“[Beckett] is a serious writer with something serious to say about the human condition: and therefore one of the dozen or so writers those who are concerned with modern man in search of his soul should read.”—Stephen Spender, The New York TimesRenowned Beckett scholar Ruby Cohn has selected some of Beckett's criticisms, reviews, letters, and other unpublished materials tha“[Beckett] is a serious writer with something serious to say about the human condition: and therefore one of the dozen or so writers those who are concerned with modern man in search of his soul should read.”—Stephen Spender, The New York TimesRenowned Beckett scholar Ruby Cohn has selected some of Beckett's criticisms, reviews, letters, and other unpublished materials that shed new light on his work....
|Title||:||Disjecta: Miscellaneous Writings and a Dramatic Fragment|
|Number of Pages||:||176 Pages|
|Status||:||Available For Download|
|Last checked||:||21 Minutes ago!|
Disjecta: Miscellaneous Writings and a Dramatic Fragment Reviews
Es un libro complicado de abordar. El contexto es lejano y los escritos son escritos sobre otros escritos sobre (aun) otros escritos. Los postulados sobre estética son interesantes aunque a veces incomprensibles; lo demás pasa un poco por alto.Definitivamente no es una lectura de gozo sino más bien es útil como lectura académica. No recomendado para llevar a la playa.
Miscelánea de textos de Beckett sobre temas diversos (reseñas de libros, sobre pintura, cartas que no era partidario que se publicasen, obras incompletas)No aportan nada a los textos de Beckett.Quizás su extenso conocimiento artístico.No se escribe nada sabiendo nada.
Miscellaneous writings that Beckett finally allowed to be published. More useful to scholars, but some interesting stuff nonetheless. Original text, in French, of Beckett’s hoax lecture. His essay on Dante and Joyce. A previously unpublished play fragment “Human Wishes” from 1937. A bunch of reviews, and most importantly, some key letters. One excerpt from a letter discussing a publishers desire to edit down Murphy ends “And of course the narrative is hard to follow. And of course deliberately so.” And another letter, also on Murphy gives Weller his impetus for A Taste for The Negative. And then there is both the original German text as well as an English translation of the famous letter to Axel Kaun, where Beckett argues for “an assault against words in the name of beauty” and “As we cannot eliminate language all at once, we should leave nothing undone that might contribute to its falling into disrepute. To bore one hole after another in it, until what lurks behind it - be it something or a nothing - begins to seep through; I cannot imagine a higher goal for a writer today.” and on to say “to this literature of the unword, which is so desirable to me.”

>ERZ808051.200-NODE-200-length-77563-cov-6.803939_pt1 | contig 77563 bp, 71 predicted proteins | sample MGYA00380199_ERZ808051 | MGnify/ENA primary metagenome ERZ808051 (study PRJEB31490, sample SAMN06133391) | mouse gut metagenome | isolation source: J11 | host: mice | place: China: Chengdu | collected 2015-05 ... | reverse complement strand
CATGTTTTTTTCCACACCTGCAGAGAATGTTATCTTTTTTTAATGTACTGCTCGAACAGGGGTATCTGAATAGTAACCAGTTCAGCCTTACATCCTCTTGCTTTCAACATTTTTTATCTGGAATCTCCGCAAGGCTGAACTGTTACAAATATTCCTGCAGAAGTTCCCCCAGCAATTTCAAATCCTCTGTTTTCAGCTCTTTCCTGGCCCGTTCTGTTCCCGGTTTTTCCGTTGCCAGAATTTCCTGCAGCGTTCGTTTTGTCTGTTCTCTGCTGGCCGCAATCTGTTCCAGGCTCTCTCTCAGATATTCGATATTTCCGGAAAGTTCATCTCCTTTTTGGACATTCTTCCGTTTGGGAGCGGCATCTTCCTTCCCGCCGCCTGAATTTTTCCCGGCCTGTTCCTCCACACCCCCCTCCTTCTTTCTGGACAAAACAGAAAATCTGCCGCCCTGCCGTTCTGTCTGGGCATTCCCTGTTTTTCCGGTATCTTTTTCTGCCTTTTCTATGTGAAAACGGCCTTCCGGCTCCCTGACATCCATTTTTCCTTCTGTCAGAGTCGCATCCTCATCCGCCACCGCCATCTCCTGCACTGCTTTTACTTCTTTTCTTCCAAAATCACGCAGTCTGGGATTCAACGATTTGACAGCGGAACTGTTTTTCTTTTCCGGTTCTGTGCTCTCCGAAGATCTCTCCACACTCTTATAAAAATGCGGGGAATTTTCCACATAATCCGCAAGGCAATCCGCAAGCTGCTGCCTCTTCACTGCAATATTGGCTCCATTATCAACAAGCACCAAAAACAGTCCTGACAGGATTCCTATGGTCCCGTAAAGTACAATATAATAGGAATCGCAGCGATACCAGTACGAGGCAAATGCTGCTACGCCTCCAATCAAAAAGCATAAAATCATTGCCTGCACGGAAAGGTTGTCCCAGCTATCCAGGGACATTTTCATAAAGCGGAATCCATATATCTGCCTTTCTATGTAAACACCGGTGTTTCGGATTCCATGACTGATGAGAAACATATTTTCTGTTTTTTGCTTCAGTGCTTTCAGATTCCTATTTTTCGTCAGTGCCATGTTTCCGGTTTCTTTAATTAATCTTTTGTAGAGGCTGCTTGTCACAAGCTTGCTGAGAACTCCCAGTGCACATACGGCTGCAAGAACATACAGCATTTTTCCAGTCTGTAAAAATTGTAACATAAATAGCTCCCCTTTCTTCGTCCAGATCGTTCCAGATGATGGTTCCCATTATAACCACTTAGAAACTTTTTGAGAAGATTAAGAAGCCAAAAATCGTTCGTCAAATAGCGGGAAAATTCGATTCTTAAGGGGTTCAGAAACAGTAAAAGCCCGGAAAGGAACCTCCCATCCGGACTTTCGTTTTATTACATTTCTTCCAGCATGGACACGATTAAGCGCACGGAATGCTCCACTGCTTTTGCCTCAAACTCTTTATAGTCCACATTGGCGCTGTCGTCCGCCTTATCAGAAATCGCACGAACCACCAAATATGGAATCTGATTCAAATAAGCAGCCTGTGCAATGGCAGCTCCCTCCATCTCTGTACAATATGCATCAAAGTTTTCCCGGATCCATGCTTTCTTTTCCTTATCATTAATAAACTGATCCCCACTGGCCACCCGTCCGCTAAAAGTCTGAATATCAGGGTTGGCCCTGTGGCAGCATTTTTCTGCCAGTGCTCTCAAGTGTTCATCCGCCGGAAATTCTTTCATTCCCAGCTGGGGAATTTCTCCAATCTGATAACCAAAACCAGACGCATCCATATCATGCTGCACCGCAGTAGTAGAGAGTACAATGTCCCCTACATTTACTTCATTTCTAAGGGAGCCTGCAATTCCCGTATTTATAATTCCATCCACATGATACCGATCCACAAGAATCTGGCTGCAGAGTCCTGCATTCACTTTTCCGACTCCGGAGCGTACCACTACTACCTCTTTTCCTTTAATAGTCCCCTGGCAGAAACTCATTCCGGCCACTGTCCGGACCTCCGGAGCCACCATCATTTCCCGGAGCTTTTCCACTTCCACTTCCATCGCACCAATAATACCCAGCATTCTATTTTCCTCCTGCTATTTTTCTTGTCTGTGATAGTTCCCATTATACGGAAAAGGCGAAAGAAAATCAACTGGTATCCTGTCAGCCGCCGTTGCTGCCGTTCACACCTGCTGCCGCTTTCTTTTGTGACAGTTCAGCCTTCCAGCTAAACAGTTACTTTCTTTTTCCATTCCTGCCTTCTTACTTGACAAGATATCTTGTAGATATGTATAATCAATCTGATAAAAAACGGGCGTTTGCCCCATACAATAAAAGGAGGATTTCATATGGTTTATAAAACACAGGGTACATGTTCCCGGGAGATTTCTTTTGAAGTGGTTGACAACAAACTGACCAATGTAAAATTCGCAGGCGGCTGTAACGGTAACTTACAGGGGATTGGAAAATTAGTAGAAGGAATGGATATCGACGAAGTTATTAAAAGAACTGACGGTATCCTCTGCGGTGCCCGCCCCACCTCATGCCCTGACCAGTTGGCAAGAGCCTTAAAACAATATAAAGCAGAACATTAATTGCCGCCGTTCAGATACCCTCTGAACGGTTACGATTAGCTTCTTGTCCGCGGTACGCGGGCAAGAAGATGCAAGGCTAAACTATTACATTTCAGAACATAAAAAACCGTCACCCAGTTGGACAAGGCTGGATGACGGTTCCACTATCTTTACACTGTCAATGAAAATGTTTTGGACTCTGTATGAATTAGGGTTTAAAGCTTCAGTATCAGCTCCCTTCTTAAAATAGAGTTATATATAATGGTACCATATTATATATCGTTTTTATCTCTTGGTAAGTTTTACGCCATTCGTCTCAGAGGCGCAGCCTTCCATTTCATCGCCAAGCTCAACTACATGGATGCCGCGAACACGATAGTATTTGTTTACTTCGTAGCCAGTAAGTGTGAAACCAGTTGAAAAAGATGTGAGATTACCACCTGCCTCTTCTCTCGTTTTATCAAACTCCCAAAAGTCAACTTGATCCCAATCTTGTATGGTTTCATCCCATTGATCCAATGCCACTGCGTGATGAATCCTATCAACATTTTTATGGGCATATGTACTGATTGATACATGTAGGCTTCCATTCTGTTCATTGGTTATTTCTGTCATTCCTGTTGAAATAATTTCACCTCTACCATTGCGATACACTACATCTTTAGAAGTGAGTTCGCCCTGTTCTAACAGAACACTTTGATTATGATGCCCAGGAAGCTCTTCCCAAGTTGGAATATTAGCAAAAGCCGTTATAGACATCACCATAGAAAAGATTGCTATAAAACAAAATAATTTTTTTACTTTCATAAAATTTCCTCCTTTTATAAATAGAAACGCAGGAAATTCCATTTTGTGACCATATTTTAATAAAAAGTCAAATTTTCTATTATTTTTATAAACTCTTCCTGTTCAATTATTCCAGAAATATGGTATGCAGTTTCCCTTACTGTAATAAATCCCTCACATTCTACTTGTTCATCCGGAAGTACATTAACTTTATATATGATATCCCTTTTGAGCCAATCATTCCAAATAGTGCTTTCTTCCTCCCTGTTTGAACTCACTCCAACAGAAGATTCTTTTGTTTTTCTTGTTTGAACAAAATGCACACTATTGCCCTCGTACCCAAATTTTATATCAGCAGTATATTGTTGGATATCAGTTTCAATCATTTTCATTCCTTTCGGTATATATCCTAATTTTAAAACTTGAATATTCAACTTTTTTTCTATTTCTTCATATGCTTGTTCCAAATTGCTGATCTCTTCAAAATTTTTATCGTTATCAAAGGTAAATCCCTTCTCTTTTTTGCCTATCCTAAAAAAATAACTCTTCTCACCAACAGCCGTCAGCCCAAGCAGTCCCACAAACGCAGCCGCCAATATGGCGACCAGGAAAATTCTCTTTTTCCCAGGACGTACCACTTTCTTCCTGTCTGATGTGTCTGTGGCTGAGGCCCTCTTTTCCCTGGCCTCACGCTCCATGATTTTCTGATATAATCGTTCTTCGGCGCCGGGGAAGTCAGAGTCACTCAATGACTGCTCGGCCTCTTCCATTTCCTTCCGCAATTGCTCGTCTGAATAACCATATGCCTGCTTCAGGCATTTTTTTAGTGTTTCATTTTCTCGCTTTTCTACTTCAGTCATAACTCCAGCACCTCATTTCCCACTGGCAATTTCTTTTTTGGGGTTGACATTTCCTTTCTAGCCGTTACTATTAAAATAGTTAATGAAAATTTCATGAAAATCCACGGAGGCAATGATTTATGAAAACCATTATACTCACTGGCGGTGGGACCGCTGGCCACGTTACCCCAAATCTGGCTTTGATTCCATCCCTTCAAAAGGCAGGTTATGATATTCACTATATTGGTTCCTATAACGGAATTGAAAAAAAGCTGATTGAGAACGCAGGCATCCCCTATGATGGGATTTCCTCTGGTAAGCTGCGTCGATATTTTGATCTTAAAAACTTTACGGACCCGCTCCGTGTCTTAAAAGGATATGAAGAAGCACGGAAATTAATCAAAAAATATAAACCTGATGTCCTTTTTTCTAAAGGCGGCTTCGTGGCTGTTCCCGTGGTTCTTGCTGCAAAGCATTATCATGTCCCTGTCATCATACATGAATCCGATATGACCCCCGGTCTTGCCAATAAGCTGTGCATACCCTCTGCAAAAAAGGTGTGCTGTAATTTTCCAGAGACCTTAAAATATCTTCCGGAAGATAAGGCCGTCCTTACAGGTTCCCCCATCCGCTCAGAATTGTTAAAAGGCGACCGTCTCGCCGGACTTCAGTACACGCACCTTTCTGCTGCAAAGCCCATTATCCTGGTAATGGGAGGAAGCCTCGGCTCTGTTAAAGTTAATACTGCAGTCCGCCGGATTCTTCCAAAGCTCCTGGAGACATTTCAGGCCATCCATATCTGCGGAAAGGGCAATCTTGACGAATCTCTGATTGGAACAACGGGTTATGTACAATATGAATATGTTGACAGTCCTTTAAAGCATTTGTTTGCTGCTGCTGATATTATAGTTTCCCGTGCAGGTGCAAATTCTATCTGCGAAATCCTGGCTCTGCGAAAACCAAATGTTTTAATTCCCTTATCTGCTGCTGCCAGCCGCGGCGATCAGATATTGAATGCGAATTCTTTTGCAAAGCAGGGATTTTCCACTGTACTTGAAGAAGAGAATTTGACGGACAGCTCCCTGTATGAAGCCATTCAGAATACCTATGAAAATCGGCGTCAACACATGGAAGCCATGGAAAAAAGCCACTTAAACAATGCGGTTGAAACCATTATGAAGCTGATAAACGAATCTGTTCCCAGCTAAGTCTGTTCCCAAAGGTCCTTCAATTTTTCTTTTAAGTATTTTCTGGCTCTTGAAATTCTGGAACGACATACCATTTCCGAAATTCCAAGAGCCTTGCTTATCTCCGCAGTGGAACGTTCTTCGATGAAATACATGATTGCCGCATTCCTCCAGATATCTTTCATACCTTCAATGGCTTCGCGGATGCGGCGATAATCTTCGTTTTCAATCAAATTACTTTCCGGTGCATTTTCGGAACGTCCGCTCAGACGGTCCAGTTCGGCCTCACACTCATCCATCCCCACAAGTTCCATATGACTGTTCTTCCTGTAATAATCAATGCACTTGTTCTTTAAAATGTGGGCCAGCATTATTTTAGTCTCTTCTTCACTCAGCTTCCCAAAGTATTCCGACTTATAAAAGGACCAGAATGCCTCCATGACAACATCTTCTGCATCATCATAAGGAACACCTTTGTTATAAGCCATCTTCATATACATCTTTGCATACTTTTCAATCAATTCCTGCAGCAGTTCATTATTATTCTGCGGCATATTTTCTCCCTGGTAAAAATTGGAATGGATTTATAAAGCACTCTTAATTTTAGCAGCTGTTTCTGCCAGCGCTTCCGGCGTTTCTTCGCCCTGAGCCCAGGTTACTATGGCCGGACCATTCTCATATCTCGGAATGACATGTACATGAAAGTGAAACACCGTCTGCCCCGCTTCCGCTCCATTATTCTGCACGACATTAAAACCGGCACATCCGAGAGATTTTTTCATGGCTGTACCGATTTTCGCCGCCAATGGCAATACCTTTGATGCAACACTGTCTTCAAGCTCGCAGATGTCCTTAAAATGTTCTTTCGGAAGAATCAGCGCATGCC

For the "German Letter."
The essay "Dante...Bruno.Vico..Joyce" is wonderful and informative. The writings on art and Aesthetics is interesting. But more of a read for scholarly purposes than for pleasure.